Entity Component System is all you need?

A intro to Game Objects, Components and the Entity Component System in Unity


This article is a sequel to my article on multiple dispatch.

The benefits of multiple dispatch become clearest when we talk about numerical or scientific code but the Entity Component System (ECS) is more popular and talked about in the game dev community.

While the scientific community and game dev community are very different, both of them share a common pain-point of working with “design patterns” that just don’t make sense to them.

Most design patterns you were taught, are design patterns to work around the shortcoming of Object Oriented Programming. They are not the “best” design patterns.

One important thing to remember is that a “slow game” is not viewed as generously as a slow website, a “slow game” is considered broken because for the most it needs to update the entire state of a game 60 times per second otherwise known as 60 FPS.

So there’s a lot we can learn from game devs about high performance code.

Game Objects and Components

The first time I heard that Unity was building a framework for the Entity Component system. My first reaction was “huh, I thought I was using that already”.

Game Objects are dead!

Use Data Oriented Design

“What do you mean Game Objects are dead? They make so much sense and I just figured out how they work!”

“I already use Data Oriented Design!”

Or so I thought

Part of the challenge is that there isn’t a clear consensus around what ECS actually is or how pure it needs to be. There are many implementations that exist which I’ve referenced at the bottom of this article.

I thought it’d be useful to zero in on how Unity defines ECS. But first we need to review the “old-school” way of doing things: Game Objects.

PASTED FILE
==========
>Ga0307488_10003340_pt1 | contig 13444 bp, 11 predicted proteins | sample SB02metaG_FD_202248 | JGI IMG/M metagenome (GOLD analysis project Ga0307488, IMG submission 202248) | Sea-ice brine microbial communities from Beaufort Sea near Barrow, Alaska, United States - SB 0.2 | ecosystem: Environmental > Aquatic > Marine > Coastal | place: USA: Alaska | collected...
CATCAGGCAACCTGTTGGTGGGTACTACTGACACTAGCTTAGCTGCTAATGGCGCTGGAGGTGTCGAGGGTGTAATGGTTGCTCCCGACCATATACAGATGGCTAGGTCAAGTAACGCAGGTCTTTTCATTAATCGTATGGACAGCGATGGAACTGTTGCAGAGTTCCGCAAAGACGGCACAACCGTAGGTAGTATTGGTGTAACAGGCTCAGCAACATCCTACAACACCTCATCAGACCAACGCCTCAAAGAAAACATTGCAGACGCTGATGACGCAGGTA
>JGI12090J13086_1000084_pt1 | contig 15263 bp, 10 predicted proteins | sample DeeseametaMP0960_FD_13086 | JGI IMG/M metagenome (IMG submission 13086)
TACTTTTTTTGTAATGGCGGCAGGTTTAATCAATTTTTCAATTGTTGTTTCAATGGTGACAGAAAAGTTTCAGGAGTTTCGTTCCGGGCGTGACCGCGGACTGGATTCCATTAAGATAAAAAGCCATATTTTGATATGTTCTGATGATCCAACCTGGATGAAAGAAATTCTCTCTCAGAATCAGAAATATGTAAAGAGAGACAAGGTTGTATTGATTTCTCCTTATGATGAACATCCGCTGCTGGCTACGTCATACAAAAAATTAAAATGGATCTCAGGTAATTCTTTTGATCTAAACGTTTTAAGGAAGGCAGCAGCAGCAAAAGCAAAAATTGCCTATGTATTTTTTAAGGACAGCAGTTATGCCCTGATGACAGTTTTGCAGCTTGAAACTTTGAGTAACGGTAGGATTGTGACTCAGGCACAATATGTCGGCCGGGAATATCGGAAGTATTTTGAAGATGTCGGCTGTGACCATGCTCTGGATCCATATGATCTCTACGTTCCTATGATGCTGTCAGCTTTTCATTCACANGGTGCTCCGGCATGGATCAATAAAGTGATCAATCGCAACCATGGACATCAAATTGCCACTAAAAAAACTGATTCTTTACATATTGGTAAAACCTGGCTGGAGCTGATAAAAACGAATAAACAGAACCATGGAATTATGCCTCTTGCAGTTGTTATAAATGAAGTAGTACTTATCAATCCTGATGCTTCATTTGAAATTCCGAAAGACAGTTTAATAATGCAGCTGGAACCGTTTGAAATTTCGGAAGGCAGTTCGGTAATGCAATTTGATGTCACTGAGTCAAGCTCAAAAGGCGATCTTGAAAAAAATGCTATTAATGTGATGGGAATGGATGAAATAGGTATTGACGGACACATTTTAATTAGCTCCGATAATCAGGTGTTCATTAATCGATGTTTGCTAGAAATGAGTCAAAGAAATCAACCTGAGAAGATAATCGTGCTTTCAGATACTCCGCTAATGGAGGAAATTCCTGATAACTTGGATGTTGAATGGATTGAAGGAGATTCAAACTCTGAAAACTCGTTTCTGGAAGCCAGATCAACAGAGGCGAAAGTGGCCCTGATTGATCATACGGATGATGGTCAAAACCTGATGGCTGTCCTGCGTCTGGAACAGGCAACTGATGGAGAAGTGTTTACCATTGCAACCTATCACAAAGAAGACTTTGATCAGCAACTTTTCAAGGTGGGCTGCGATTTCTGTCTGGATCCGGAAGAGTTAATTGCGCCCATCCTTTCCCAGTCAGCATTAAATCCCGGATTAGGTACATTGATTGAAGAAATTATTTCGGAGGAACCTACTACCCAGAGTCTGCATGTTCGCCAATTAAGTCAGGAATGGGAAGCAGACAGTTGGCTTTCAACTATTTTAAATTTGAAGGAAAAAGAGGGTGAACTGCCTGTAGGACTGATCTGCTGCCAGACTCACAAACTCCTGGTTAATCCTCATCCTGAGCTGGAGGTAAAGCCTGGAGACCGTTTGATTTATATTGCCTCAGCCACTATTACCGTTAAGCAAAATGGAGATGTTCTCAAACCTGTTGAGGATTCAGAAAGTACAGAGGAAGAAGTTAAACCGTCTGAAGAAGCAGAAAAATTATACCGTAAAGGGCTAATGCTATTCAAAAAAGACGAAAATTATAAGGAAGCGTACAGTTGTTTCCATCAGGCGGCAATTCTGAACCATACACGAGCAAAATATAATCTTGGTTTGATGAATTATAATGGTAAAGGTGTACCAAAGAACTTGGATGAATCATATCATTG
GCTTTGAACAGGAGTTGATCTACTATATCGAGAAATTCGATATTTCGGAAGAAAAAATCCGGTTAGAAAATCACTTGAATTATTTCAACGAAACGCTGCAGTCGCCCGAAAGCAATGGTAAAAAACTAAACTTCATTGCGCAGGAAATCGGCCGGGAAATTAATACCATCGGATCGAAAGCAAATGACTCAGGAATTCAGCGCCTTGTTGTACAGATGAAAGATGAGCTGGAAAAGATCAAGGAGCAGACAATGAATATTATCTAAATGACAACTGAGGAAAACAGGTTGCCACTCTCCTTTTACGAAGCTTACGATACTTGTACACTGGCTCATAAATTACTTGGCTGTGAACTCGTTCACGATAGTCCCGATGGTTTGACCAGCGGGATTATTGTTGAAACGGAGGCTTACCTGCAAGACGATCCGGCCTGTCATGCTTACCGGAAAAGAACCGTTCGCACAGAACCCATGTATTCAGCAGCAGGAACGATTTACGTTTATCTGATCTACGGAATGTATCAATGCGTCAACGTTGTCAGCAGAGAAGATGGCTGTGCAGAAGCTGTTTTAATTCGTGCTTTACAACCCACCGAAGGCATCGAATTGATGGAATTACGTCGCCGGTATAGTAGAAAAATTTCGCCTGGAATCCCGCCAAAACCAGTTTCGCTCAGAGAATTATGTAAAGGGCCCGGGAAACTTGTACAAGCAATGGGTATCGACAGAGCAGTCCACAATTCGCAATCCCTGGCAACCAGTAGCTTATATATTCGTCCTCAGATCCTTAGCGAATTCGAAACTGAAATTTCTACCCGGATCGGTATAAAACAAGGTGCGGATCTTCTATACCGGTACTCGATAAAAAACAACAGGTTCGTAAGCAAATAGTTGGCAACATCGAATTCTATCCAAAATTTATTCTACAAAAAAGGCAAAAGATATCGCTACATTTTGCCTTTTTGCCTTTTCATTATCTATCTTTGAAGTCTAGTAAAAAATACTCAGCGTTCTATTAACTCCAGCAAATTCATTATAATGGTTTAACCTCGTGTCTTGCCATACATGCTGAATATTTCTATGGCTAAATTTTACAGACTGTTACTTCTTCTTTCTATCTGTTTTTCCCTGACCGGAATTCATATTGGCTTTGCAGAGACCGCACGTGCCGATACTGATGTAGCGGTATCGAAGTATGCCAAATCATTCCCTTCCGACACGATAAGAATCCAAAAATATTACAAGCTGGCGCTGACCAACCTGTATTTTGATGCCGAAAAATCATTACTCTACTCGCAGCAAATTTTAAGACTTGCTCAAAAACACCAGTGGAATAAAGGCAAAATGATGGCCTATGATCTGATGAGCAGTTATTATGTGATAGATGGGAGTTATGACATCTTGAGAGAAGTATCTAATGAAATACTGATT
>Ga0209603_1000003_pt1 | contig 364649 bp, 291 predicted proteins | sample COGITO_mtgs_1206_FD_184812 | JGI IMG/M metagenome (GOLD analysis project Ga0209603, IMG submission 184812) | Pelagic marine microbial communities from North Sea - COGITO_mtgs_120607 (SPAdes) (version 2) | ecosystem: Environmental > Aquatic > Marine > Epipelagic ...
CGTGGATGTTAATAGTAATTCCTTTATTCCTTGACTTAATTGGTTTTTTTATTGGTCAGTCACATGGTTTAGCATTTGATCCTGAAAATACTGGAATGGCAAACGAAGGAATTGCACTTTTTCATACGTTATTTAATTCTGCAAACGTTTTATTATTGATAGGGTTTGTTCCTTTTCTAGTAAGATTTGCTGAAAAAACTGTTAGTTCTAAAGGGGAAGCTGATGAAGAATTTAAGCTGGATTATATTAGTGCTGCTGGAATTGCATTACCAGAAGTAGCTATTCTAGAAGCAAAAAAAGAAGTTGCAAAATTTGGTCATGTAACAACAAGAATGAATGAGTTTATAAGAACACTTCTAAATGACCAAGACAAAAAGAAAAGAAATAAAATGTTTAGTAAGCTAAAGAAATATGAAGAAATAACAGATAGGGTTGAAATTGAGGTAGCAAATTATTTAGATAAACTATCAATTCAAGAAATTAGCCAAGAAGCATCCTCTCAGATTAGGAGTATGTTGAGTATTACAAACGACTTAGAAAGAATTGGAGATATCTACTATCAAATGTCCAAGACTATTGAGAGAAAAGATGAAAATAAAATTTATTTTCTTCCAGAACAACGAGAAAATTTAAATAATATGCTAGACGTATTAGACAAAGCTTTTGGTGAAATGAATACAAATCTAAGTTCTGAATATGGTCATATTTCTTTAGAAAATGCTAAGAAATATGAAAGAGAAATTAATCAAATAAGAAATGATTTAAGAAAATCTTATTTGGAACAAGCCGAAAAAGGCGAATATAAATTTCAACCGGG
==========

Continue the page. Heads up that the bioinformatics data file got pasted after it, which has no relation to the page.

So suppose you’d like to move an object, then the typical way to do this in Unity is that your entity would have a reference to a Transform component. Take the coordinates from the Transform object and then change them.

And if you’d like add more behavior to this Unit, you would add new Components that take of stuff like Physics collision, rendering, light sources and anything else you’d expect a modern game engine to do

However, if you actually look at what’s defined in the Transform, it’s the below long list. Unity doesn’t really know what’s important and so anytime you’re loading the Unit or modifying it some way then your game will load all of the below into memory. And it does the same for all components.

Can we do better?

So why ECS

There are 2 purported benefits to the pure ECS approach

  1. Easier to maintain code
  2. Massive scale

If you’re willing to “mentally shift” how you make games and make them in the ECS paradigm you can create games with orders of magnitude more entities on screen as shown in the Unity Mega Cities Demo.

So let’s look at each of those benefits one by one

Easier to maintain code

In the ECS system we have 3 things

  1. Entities: which refer to component instances
  2. Components: which hold data
  3. Systems: which process data

Let’s look at what an ECS port of the above Game Object code would look like.

We have an Entity called Unit which holds one of my components, in this case it holds a single component called Position. And we have a System MovePosition which runs on any Entity with a Position component to move it by changing its x and y coordinates.

I’m showing pseudocode here because Unity actually introduces a lot of boilerplate in the way you setup ECS but that boilerplate doesn’t help us understand how ECS works conceptually. That said I’d suggest you check out the ECS examples by Unity on Github. I may end up doing a stream on Twitch.tv/marksaroufim about the topic since it’ll be easier for me to cover in a video format.